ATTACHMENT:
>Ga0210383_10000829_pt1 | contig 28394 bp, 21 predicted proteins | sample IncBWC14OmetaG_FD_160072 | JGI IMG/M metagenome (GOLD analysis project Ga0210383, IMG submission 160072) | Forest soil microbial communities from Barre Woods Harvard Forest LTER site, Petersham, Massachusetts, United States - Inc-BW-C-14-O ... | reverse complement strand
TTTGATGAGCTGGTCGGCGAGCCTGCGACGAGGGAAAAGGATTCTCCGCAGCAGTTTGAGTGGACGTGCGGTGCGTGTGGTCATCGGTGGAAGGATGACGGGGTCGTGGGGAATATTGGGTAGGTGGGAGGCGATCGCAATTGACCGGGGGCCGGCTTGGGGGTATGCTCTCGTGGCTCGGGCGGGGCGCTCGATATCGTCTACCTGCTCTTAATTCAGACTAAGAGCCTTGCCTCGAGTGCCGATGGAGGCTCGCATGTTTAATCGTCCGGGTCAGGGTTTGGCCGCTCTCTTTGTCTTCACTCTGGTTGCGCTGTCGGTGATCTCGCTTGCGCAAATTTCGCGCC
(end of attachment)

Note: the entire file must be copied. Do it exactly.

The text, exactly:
>Ga0210383_10000829_pt1 | contig 28394 bp, 21 predicted proteins | sample IncBWC14OmetaG_FD_160072 | JGI IMG/M metagenome (GOLD analysis project Ga0210383, IMG submission 160072) | Forest soil microbial communities from Barre Woods Harvard Forest LTER site, Petersham, Massachusetts, United States - Inc-BW-C-14-O ... | reverse complement strand
TTTGATGAGCTGGTCGGCGAGCCTGCGACGAGGGAAAAGGATTCTCCGCAGCAGTTTGAGTGGACGTGCGGTGCGTGTGGTCATCGGTGGAAGGATGACGGGGTCGTGGGGAATATTGGGTAGGTGGGAGGCGATCGCAATTGACCGGGGGCCGGCTTGGGGGTATGCTCTCGTGGCTCGGGCGGGGCGCTCGATATCGTCTACCTGCTCTTAATTCAGACTAAGAGCCTTGCCTCGAGTGCCGATGGAGGCTCGCATGTTTAATCGTCCGGGTCAGGGTTTGGCCGCTCTCTTTGTCTTCACTCTGGTTGCGCTGTCGGTGATCTCGCTTGCGCAAATTTCGCGCC